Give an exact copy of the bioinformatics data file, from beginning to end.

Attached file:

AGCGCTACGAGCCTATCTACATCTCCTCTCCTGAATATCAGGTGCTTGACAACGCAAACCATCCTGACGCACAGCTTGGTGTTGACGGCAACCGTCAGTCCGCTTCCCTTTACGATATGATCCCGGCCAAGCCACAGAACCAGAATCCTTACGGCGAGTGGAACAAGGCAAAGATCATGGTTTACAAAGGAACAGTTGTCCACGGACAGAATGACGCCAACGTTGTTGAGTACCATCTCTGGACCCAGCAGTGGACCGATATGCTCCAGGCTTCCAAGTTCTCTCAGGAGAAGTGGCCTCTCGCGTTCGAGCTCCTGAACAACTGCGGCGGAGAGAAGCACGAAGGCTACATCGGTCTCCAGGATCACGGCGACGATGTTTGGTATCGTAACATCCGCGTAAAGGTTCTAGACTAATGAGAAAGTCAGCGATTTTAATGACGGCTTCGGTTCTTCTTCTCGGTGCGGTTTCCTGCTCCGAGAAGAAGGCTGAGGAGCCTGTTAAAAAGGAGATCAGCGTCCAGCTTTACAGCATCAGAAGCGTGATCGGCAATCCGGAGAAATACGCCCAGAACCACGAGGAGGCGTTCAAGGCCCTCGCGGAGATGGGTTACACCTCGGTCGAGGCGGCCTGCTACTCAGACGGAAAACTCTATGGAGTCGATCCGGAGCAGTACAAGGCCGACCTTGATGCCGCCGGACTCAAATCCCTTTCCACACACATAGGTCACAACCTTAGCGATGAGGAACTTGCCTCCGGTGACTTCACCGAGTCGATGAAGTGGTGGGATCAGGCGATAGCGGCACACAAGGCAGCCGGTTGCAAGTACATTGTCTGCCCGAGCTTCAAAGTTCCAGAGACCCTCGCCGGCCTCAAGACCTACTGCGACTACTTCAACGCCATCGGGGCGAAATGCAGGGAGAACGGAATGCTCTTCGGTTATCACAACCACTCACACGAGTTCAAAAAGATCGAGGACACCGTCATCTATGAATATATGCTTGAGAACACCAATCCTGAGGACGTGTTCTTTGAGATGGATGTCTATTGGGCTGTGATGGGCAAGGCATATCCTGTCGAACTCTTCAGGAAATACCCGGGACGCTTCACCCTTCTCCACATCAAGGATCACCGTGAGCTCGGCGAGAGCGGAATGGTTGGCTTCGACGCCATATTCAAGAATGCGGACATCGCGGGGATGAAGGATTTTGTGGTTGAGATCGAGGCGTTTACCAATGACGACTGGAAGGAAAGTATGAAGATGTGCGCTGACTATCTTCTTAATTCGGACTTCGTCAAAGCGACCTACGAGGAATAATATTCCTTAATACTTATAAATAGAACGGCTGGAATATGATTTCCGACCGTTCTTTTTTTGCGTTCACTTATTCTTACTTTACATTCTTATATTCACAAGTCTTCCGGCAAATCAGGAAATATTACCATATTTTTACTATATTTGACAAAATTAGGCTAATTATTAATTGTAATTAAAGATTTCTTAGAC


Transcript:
AGCGCTACGAGCCTATCTACATCTCCTCTCCTGAATATCAGGTGCTTGACAACGCAAACCATCCTGACGCACAGCTTGGTGTTGACGGCAACCGTCAGTCCGCTTCCCTTTACGATATGATCCCGGCCAAGCCACAGAACCAGAATCCTTACGGCGAGTGGAACAAGGCAAAGATCATGGTTTACAAAGGAACAGTTGTCCACGGACAGAATGACGCCAACGTTGTTGAGTACCATCTCTGGACCCAGCAGTGGACCGATATGCTCCAGGCTTCCAAGTTCTCTCAGGAGAAGTGGCCTCTCGCGTTCGAGCTCCTGAACAACTGCGGCGGAGAGAAGCACGAAGGCTACATCGGTCTCCAGGATCACGGCGACGATGTTTGGTATCGTAACATCCGCGTAAAGGTTCTAGACTAATGAGAAAGTCAGCGATTTTAATGACGGCTTCGGTTCTTCTTCTCGGTGCGGTTTCCTGCTCCGAGAAGAAGGCTGAGGAGCCTGTTAAAAAGGAGATCAGCGTCCAGCTTTACAGCATCAGAAGCGTGATCGGCAATCCGGAGAAATACGCCCAGAACCACGAGGAGGCGTTCAAGGCCCTCGCGGAGATGGGTTACACCTCGGTCGAGGCGGCCTGCTACTCAGACGGAAAACTCTATGGAGTCGATCCGGAGCAGTACAAGGCCGACCTTGATGCCGCCGGACTCAAATCCCTTTCCACACACATAGGTCACAACCTTAGCGATGAGGAACTTGCCTCCGGTGACTTCACCGAGTCGATGAAGTGGTGGGATCAGGCGATAGCGGCACACAAGGCAGCCGGTTGCAAGTACATTGTCTGCCCGAGCTTCAAAGTTCCAGAGACCCTCGCCGGCCTCAAGACCTACTGCGACTACTTCAACGCCATCGGGGCGAAATGCAGGGAGAACGGAATGCTCTTCGGTTATCACAACCACTCACACGAGTTCAAAAAGATCGAGGACACCGTCATCTATGAATATATGCTTGAGAACACCAATCCTGAGGACGTGTTCTTTGAGATGGATGTCTATTGGGCTGTGATGGGCAAGGCATATCCTGTCGAACTCTTCAGGAAATACCCGGGACGCTTCACCCTTCTCCACATCAAGGATCACCGTGAGCTCGGCGAGAGCGGAATGGTTGGCTTCGACGCCATATTCAAGAATGCGGACATCGCGGGGATGAAGGATTTTGTGGTTGAGATCGAGGCGTTTACCAATGACGACTGGAAGGAAAGTATGAAGATGTGCGCTGACTATCTTCTTAATTCGGACTTCGTCAAAGCGACCTACGAGGAATAATATTCCTTAATACTTATAAATAGAACGGCTGGAATATGATTTCCGACCGTTCTTTTTTTGCGTTCACTTATTCTTACTTTACATTCTTATATTCACAAGTCTTCCGGCAAATCAGGAAATATTACCATATTTTTACTATATTTGACAAAATTAGGCTAATTATTAATTGTAATTAAAGATTTCTTAGAC